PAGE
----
As part of a subjective assessment, patients were asked if they were very satisfied, satisfied, or not satisfied with the outcome of treatment at the final follow-up.

Surgical Technique

All patients received antibiotics 30 minutes prior to the procedure. The surgery is performed with the patient under general anesthesia. The patient is positioned supine on the operating table with the affected upper limb placed on a radiolucent arm-table. The arm is draped free above the humeral head to allow a full range of motion. After draping, the image intensifier is placed at the level of the humeral head, over the axilla, parallel to the operating table, and perpendicular to the arm-table. In this position, there is no risk of interference with nail insertion and reduction maneuvers. A 1-cm incision is made 10 to 20 mm proximal to the lateral epicondyle. Following fascial incision and separation of muscle fibers, dissection continues to the bone. The entry hole in the distal portion of the lateral column is made with an awl, 10 to 20 mm above the lateral epicondyle.

A 3-mm sharp titanium nail that is slightly prebent at its leading end is inserted into the medullary canal using a T-handle. Reduction is achieved by gentle traction and usually requires abduction and internal rotation to counter the displacement. One must keep in mind that the rotation center, a capsuloperiosteal flap, is located posteromedially. Anteroposterior and Neer fluoroscopic views allow the quality of reduction to be checked. If reduction is satisfactory, the nail is hammered into the proximal epiphysis. In cases of unsatisfactory reduction due to substantial soft-tissue interposition in the fracture site, we suggest an external exacerbation of the deformity in both planes advancement of the nail until the fracture site is reached, and rotation of the nail in the fracture site while traction is applied in order to retrieve the interposed tissue. Then the prebent nail engages the proximal fragment and is turned accordingly to correct the reduction. Once the reduction is satisfactory, the wire can be advanced into the subchondral bone by crossing the physis to achieve maximal stability and to prevent proximal migration. The stability of fracture fixation is checked under fluoroscopic imaging by rotating the humeral head in different directions. The nail is then trimmed and is buried under the skin.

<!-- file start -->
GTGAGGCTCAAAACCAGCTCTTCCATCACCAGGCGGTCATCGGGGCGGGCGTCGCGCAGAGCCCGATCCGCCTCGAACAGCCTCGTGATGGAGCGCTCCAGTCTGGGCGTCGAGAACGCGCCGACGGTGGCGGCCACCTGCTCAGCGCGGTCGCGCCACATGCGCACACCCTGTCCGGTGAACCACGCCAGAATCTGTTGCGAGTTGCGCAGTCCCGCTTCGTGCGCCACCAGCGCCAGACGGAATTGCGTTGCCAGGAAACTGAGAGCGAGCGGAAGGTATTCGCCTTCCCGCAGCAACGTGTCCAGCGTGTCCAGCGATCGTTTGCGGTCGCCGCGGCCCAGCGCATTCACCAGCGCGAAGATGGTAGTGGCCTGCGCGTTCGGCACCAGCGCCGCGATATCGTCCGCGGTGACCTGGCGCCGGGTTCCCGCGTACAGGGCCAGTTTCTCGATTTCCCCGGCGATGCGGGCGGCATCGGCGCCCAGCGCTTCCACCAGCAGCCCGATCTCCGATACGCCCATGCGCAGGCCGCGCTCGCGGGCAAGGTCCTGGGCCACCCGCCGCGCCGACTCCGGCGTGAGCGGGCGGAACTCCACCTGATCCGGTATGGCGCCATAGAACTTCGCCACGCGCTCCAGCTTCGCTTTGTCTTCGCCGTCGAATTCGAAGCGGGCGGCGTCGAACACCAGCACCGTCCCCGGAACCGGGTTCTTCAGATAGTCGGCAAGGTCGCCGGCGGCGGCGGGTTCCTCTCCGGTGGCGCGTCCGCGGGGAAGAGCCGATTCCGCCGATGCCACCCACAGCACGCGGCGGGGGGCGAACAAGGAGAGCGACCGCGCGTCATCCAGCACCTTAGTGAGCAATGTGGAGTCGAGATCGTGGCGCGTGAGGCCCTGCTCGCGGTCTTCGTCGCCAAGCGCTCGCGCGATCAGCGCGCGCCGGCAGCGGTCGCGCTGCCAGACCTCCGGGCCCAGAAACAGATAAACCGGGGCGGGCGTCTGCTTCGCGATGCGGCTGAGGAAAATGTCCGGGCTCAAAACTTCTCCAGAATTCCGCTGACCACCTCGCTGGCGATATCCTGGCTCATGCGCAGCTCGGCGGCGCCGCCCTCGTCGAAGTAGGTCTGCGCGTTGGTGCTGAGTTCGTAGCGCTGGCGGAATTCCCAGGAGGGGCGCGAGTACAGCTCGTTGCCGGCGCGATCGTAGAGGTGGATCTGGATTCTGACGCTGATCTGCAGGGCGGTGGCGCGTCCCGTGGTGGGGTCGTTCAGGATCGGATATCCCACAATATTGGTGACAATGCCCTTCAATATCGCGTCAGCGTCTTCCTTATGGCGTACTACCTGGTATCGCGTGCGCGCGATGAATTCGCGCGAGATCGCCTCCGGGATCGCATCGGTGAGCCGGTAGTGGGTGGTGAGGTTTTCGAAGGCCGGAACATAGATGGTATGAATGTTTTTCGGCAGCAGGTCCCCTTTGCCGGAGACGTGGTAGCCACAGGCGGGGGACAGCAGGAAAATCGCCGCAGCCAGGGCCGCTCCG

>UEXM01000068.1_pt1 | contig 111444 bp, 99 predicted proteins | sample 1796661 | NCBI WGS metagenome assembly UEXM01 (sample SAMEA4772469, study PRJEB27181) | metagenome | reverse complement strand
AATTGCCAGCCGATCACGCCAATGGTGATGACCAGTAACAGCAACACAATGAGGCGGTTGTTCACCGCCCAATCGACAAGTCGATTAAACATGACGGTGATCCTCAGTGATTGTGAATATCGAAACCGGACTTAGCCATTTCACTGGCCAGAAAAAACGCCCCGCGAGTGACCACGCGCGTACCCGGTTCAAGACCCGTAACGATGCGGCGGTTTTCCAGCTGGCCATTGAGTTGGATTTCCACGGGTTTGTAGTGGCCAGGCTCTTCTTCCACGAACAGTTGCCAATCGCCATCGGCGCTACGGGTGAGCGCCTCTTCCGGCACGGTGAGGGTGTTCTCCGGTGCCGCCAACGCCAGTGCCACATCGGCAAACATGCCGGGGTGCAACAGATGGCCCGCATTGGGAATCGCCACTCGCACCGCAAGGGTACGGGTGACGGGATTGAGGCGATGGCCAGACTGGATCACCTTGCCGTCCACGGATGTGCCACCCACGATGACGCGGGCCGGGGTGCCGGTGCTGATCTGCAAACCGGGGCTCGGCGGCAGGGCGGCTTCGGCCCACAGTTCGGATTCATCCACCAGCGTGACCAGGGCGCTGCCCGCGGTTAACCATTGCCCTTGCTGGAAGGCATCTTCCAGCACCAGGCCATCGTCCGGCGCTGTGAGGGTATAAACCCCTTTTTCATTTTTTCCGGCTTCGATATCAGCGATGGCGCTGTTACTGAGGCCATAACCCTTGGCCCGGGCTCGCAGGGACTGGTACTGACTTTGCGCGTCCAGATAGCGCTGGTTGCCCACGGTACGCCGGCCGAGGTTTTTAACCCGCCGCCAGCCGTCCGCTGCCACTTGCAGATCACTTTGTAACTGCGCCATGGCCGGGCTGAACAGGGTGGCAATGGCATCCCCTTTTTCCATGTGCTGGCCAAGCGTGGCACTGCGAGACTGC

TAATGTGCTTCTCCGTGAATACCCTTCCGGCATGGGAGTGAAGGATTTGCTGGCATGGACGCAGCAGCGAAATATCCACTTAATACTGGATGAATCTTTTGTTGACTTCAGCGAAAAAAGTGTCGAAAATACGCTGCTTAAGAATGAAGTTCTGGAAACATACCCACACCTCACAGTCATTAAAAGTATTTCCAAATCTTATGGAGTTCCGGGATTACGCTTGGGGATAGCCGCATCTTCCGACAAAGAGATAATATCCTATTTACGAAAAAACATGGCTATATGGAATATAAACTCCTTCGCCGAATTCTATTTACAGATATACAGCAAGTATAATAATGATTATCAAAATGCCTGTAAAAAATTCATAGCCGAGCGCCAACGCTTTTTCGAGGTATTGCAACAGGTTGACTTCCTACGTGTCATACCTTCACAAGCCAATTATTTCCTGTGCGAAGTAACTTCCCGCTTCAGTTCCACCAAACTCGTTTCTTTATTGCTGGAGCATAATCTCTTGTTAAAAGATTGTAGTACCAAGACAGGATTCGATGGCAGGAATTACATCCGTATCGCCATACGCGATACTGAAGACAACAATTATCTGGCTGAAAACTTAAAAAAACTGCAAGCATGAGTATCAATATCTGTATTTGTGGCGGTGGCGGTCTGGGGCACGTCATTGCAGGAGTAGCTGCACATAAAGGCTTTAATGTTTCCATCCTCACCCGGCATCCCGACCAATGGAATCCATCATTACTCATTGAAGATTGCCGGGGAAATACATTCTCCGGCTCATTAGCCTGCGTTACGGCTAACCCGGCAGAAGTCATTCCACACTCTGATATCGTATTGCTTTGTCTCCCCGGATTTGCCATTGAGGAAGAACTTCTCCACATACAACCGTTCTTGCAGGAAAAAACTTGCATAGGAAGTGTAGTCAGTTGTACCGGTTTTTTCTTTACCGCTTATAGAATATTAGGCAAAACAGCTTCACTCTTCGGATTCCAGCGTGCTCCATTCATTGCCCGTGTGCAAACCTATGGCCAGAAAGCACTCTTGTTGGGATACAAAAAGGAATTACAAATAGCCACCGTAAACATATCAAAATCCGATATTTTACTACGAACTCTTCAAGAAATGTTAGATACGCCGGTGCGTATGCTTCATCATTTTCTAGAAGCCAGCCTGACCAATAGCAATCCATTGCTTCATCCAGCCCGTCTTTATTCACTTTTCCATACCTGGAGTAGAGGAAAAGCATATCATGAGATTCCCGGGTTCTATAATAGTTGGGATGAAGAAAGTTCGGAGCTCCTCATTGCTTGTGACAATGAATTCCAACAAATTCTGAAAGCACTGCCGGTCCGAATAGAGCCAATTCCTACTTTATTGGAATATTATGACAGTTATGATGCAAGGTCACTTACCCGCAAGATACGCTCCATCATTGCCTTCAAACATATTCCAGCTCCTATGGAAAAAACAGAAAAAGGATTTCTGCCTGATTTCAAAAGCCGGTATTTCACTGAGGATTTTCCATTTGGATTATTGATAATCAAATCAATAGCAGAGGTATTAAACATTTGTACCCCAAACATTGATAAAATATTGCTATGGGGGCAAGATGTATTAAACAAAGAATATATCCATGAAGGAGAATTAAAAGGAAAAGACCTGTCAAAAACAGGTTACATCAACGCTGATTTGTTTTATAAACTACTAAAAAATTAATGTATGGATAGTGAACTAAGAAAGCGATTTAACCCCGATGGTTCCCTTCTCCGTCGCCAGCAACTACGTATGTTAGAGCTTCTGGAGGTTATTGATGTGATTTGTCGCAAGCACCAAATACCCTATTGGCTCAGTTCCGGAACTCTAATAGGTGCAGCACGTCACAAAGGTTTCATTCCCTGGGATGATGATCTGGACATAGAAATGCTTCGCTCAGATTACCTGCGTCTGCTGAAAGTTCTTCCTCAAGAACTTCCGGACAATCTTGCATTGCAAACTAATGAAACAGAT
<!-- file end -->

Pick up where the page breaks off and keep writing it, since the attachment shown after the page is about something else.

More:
Postoperatively, the arm was supported in a simple sling for 2 weeks. Pendulum exercises were initiated on the day after surgery. Patients were asked to perform active range-of-motion exercises for 4 weeks postoperatively. Anteroposterior and Neer radiographs of the shoulder were obtained at 1, 4, and 6 weeks postoperatively (Figs. 1-A through 1-J). Routine removal of the implant was performed as an ambulatory procedure with the patient under general anesthesia after 3 to 6 months of implantation.

Figs. 1-A through 1-J Radiographs of a 14-year-old boy with a displaced proximal humeral fracture. Figs. 1-A and 1-B Preoperative radiographs. Figs. 1-C and 1-D One-week control radiographs following closed reduction and internal fixation with the single retrograde intramedullary nail technique. Figs. 1-E and 1-F Four-week postoperative radiographs. Figs. 1-G and 1-H Four-week full-length anteroposterior and lateral humeral radiographs demonstrating the entry point of the nail. Figs. 1-I and 1-J Six-week postoperative radiographs.

Fig. 1-A
Fig. 1-A
Fig. 1-B
Fig. 1-B
Fig. 1-C
Fig. 1-C
Fig. 1-D
Fig. 1-D
Fig. 1-E
Fig. 1-E
Fig. 1-F
Fig. 1-F
Fig. 1-G
Fig. 1-G
Fig. 1-H
Fig. 1-H
Fig. 1-I
Fig. 1-I
Fig. 1-J
Fig. 1-J

Results

Nineteen patients were included in our retrospective analysis. There were 10 boys and 9 girls with a mean age of 12.6 years (standard deviation = 2.74 years). The mechanism of injury was a pedestrian-vehicular accident (3 patients) or a fall during a sports-related activity (16 patients). Four patients had a Neer-Horowitz grade-3 fracture and 15, a Neer-Horowitz grade-4 fracture. Eleven fractures were metaphyseal, 7 were physeal Salter-Harris type-II fractures, and 1 was a Salter-Harris type-I fracture. All fractures were reduced in a closed fashion and were fixed according to the surgical technique described above. The nail size used throughout the study was 3 mm. The average operating time was 49 minutes. The mean postoperative follow-up in the clinic was 6 months. One patient presented with a brachial plexus apraxia that had occurred at the time of fracture; the symptoms had partially resolved at the last postoperative follow-up (12 months).

Neither superficial skin irritation nor elbow stiffness occurred as a result of the protruding distal end of the nail. No cases of infection or neurological damage were encountered.